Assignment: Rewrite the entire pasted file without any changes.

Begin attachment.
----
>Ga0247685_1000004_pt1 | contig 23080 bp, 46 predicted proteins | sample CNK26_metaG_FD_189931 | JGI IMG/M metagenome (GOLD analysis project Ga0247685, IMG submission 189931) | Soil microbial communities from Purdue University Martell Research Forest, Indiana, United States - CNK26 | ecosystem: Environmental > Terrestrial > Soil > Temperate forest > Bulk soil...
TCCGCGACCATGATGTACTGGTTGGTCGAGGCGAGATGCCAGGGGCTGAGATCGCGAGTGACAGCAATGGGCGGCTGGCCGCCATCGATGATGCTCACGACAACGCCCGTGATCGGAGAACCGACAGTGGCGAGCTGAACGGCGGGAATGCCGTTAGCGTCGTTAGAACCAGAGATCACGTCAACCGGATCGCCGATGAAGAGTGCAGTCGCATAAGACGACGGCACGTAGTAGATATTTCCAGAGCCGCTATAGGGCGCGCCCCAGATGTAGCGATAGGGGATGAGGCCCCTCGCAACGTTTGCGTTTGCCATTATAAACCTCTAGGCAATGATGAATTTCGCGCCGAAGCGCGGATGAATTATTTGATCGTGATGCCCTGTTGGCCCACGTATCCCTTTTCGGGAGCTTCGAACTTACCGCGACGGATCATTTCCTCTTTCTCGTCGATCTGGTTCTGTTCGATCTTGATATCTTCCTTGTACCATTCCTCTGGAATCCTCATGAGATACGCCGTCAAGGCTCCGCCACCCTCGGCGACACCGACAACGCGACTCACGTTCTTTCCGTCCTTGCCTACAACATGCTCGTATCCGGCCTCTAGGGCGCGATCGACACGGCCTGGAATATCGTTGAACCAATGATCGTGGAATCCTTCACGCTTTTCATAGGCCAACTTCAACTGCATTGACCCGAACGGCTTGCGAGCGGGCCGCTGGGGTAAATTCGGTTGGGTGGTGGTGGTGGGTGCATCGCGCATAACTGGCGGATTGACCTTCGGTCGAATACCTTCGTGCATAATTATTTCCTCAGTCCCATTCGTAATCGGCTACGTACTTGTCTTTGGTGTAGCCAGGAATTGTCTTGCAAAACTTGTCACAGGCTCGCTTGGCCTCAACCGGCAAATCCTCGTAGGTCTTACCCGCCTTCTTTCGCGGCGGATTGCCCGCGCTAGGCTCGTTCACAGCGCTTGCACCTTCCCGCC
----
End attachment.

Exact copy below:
>Ga0247685_1000004_pt1 | contig 23080 bp, 46 predicted proteins | sample CNK26_metaG_FD_189931 | JGI IMG/M metagenome (GOLD analysis project Ga0247685, IMG submission 189931) | Soil microbial communities from Purdue University Martell Research Forest, Indiana, United States - CNK26 | ecosystem: Environmental > Terrestrial > Soil > Temperate forest > Bulk soil...
TCCGCGACCATGATGTACTGGTTGGTCGAGGCGAGATGCCAGGGGCTGAGATCGCGAGTGACAGCAATGGGCGGCTGGCCGCCATCGATGATGCTCACGACAACGCCCGTGATCGGAGAACCGACAGTGGCGAGCTGAACGGCGGGAATGCCGTTAGCGTCGTTAGAACCAGAGATCACGTCAACCGGATCGCCGATGAAGAGTGCAGTCGCATAAGACGACGGCACGTAGTAGATATTTCCAGAGCCGCTATAGGGCGCGCCCCAGATGTAGCGATAGGGGATGAGGCCCCTCGCAACGTTTGCGTTTGCCATTATAAACCTCTAGGCAATGATGAATTTCGCGCCGAAGCGCGGATGAATTATTTGATCGTGATGCCCTGTTGGCCCACGTATCCCTTTTCGGGAGCTTCGAACTTACCGCGACGGATCATTTCCTCTTTCTCGTCGATCTGGTTCTGTTCGATCTTGATATCTTCCTTGTACCATTCCTCTGGAATCCTCATGAGATACGCCGTCAAGGCTCCGCCACCCTCGGCGACACCGACAACGCGACTCACGTTCTTTCCGTCCTTGCCTACAACATGCTCGTATCCGGCCTCTAGGGCGCGATCGACACGGCCTGGAATATCGTTGAACCAATGATCGTGGAATCCTTCACGCTTTTCATAGGCCAACTTCAACTGCATTGACCCGAACGGCTTGCGAGCGGGCCGCTGGGGTAAATTCGGTTGGGTGGTGGTGGTGGGTGCATCGCGCATAACTGGCGGATTGACCTTCGGTCGAATACCTTCGTGCATAATTATTTCCTCAGTCCCATTCGTAATCGGCTACGTACTTGTCTTTGGTGTAGCCAGGAATTGTCTTGCAAAACTTGTCACAGGCTCGCTTGGCCTCAACCGGCAAATCCTCGTAGGTCTTACCCGCCTTCTTTCGCGGCGGATTGCCCGCGCTAGGCTCGTTCACAGCGCTTGCACCTTCCCGCC